DISAPPOINTED ENGLAND boss Wayne Bennett has called for more games against top-quality opposition.
“We do need to play more internationals,” Bennett said after yesterday’s 36-18 defeat to Australia ended England’s involvement in the Ladbrokes Four Nations. “The Australians have got such an advantage because of State of Origin. All the things you see from them, they learn from the environment they play in. England doesn’t have that. We need to play more Australian games and more against the Kiwis so we can hone our skills and get better under pressure.”
New Zealand will face Australia in Sunday’s final at Anfield. England lost to New Zealand and Australia either side of a win over tournament minnows Scotland and Bennett blamed their exit on poor execution.
He said: “In the context of the game we competed great, we just don’t execute enough.”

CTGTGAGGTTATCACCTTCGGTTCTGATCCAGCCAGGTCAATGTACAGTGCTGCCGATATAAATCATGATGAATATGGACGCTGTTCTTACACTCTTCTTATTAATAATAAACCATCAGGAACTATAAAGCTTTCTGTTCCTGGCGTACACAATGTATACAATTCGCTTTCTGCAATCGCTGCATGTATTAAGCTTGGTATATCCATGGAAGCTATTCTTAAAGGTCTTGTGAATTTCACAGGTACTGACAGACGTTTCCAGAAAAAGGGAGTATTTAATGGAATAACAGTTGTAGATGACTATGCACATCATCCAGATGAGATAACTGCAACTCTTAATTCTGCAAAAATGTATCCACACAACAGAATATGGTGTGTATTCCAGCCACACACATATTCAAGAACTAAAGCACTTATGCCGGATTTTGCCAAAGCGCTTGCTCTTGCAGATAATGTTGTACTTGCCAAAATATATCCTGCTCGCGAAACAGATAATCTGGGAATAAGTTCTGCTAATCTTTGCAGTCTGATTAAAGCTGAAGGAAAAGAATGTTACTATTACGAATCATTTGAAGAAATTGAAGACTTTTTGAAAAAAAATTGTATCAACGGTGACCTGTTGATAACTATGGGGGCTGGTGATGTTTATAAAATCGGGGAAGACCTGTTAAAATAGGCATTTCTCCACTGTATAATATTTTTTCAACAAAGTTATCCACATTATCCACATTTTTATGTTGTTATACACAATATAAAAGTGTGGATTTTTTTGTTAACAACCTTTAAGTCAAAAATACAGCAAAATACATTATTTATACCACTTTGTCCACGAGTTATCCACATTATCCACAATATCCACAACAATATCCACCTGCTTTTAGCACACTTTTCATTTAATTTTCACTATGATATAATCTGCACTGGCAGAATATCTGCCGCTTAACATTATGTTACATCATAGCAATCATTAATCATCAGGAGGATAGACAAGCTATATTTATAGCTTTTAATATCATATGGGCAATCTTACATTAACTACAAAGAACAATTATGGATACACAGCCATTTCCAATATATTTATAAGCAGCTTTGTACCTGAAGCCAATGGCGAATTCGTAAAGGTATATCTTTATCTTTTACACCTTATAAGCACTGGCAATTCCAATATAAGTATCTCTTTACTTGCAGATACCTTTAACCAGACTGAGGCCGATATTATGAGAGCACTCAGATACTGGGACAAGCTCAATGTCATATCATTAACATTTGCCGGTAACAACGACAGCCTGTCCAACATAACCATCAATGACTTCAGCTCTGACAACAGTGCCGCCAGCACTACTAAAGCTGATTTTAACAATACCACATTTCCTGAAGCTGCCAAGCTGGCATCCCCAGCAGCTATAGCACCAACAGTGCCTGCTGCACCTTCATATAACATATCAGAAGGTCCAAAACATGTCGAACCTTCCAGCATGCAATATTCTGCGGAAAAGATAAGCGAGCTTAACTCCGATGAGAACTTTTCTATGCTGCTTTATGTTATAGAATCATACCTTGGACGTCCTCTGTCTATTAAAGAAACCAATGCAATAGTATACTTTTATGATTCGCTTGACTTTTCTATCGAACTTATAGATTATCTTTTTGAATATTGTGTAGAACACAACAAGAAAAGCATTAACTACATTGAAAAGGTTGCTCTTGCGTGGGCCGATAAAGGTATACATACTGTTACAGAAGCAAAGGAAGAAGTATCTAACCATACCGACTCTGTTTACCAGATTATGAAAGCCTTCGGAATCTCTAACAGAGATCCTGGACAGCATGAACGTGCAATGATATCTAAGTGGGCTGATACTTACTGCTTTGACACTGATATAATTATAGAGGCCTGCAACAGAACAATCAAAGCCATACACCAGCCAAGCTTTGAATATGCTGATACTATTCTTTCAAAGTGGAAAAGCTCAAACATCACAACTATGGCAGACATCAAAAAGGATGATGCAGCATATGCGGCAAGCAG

Bennett fielded his third different half-back combination in as many games, dropping Luke Gale and calling up Kevin Brown and Gareth Widdop, with George Williams on the bench.
“The half-backs were not the problem,” insisted Bennett, who said he is still “experimenting” with his pivots. [The problem was] our inability to continually maintain pressure and execute well enough. We didn’t find the sideline [with penalty kicks] on two occasions, which is pretty important when you are playing the best team in the world.
“Then there’s the stupid penalties we continually give away when we’ve done something really good. You can’t do that against quality teams. I saw the same guys doing the same thing in their club football. They can get away with it at that level, but not at this level.
“That’s the difference – not commitment or effort or guys trying hard or guys with good skills. We scored a couple of wonderful tries and we defended at times really well.
“It is all there, but they have got to clean their act up with some things. They have got to understand what beats them.
“They think the opposition beats them, but they don’t.”
Bennett believes England are “very capable of being a lot better than they are now”. He proclaimed: “They are a lot closer than all of you in this [press] room probably realise.”